However, it can be advantageous to make fine, precise adjustments in the frequency response domain, depending on the headphones, music programme or even personal preference.

Low and high frequency adjustment

The low and high frequency adjustment, each in three fixed steps as boost and cut, is primarily designed for musical purposes. We have further developed proven circuits from studio technology to achieve a stage which sets subtle accents rather than changes the sound character. The basis are filters with selected components, of course all circuits are precisely switched by relays.

Professionals use the functionality, for example, to find out whether a mix is balanced in terms of low and high frequencies or can still be optimised.

Stereo Base control, a little theory

A special feature is the possibility to adjust the stereo width. The perception of spatiality when listening with headphones differs from listening with loudspeakers. Instead of a cross-feed circuit, we use our stereo base width setting. It is based on the mid/side technique which is commonly used in professional studios. It provides additional benefits.

The stereo signal is converted into a mid signal (in simple terms, what L and R have in common) and a side signal (in simple terms, what distinguishes L and R). Summing mid and side signals in a 1:1 ratio will result in the original stereo signal. However, if you change the ratio between mid and side before summing them, you change the stereo base width. In our circuit, we leave the mid signal as it is. We only adjust the level of the side signal. If we lower the level, the stereo image becomes narrower, if we raise the level, the stereo image becomes wider.

Stereo Base control, what it does

You have direct access to the perception of spatiality. With a music programme which seems too "wide" in the headphones, one will turn the control one or two steps to the left. If you perceive a recording as too "dry" (centred), turn the control one or two steps to the right. The leftmost position is mono. This is the preferred setting for early stereo recordings, when individual instruments have been mixed to the extreme left or right - without spatial reference.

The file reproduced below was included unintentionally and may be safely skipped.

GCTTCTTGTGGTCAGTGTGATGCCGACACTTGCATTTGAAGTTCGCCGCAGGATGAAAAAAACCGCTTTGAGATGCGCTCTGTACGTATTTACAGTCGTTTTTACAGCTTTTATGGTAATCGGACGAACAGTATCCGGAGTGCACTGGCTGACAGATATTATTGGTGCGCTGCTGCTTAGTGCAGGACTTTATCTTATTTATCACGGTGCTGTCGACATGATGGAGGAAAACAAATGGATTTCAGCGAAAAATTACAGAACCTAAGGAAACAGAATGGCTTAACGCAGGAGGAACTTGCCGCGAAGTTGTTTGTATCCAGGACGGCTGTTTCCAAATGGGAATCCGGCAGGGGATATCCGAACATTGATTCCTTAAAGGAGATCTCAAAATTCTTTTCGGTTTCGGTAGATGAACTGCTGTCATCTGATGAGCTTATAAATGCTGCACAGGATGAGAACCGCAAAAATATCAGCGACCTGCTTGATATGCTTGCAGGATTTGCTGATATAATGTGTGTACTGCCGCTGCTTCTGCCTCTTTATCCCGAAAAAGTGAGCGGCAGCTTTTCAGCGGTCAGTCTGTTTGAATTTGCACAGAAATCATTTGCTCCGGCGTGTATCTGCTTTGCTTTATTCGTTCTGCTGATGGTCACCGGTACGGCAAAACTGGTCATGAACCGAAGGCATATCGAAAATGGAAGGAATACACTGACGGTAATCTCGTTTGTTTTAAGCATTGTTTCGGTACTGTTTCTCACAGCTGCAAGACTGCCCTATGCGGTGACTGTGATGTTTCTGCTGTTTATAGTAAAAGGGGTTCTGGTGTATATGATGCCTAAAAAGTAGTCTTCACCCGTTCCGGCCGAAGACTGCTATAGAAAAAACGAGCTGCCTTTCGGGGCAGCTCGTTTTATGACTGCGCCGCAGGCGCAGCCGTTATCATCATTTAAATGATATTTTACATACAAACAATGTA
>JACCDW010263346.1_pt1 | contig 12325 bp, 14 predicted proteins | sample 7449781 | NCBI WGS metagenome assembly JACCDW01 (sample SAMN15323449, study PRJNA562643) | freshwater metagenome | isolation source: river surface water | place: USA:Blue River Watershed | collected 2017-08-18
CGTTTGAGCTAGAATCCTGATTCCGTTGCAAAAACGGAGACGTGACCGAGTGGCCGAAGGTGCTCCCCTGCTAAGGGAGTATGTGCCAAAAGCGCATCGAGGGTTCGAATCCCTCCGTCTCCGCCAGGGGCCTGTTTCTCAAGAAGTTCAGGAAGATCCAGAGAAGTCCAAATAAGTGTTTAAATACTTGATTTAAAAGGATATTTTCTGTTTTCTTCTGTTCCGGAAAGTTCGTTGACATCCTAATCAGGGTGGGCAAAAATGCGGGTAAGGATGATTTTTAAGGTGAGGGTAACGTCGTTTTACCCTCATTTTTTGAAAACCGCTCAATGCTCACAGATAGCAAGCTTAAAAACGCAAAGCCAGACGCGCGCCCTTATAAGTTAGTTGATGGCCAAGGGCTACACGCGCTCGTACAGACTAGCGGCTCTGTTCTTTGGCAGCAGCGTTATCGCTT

Professional users check the spatiality of their mix with this function and may discover possible problems, especially in the extreme positions.

Also important: With the DIR (Direct) button, this stage can be completely switched out of the signal path. In this way, the purist approach is taken into account.

Balance

A precision potentiometer with 21 detents is available for balance control. The centre position is perfectly calibrated and haptically clearly defined. In fine increments, left/right volume differences of up to about 2.5 dB - caused by music programme, headphones or individual perception - can be compensated.

Headphone Outputs + Balanced Connection

XLR 4-pin connector and ¼ inch jack socket are wired in parallel and are intended for alternative use. Theoretically, you could use both at the same time, the power amplifier is strong enough. However, for a reference quality listening experience, we do not recommend such use.

Ideally, the XLR 4-pin is used in conjunction with balanced wired headphones. In this case, the signal currents of the two power amplifiers are not mixed with each other, mutual interference is impossible. The HM1 can unfold its full quality (also refer to chapter "Dual Mono Design").

Dual Mono vs. Balanced amplifier design

With its dual mono design, the HM1 features the same advantages as a balanced output stage but avoids the drawbacks.

The drawbacks of a balanced output stage are the significantly increased number of electronic components - a balanced output contains two output stages per channel which work in reverse phase. Two output stages result in doubling the output impedance. More components result in an increased risk of non-linearities.

¼ inch jack compatible

Another advantage of the HM1 architecture is that unbalanced headphones with ¼ inch jack plugs can also be operated without any problems.

Line Inputs

Balanced signals (XLR) or unbalanced signals (RCA) can be connected to Line Input A and Line Input B. XLR and RCA must not be used simultaneously on the same input. The Bal/Unbal switches set the inputs independently to balanced (Bal) or unbalanced (Unbal) mode.

Each input provides another switch which adds an extra 15dB gain. This ensures that even signals with low levels can be processed without any problems.

Line Outputs

The signal at the line outputs corresponds to the signal in the headphones, except that it does not pass through the headphones amplifier, but through balanced or unbalanced line output stages and is routed to connectors on the rear.

Connect active speakers, power amps or other gear

Balanced and unbalanced outputs may be used simultaneously to drive power amplifiers, active speakers, level meters or other components. If, for example, the HM1 is used for comparing two stereo sources, the result may be recorded using one of the outputs. The same applies when using the HM1 as a mixing console.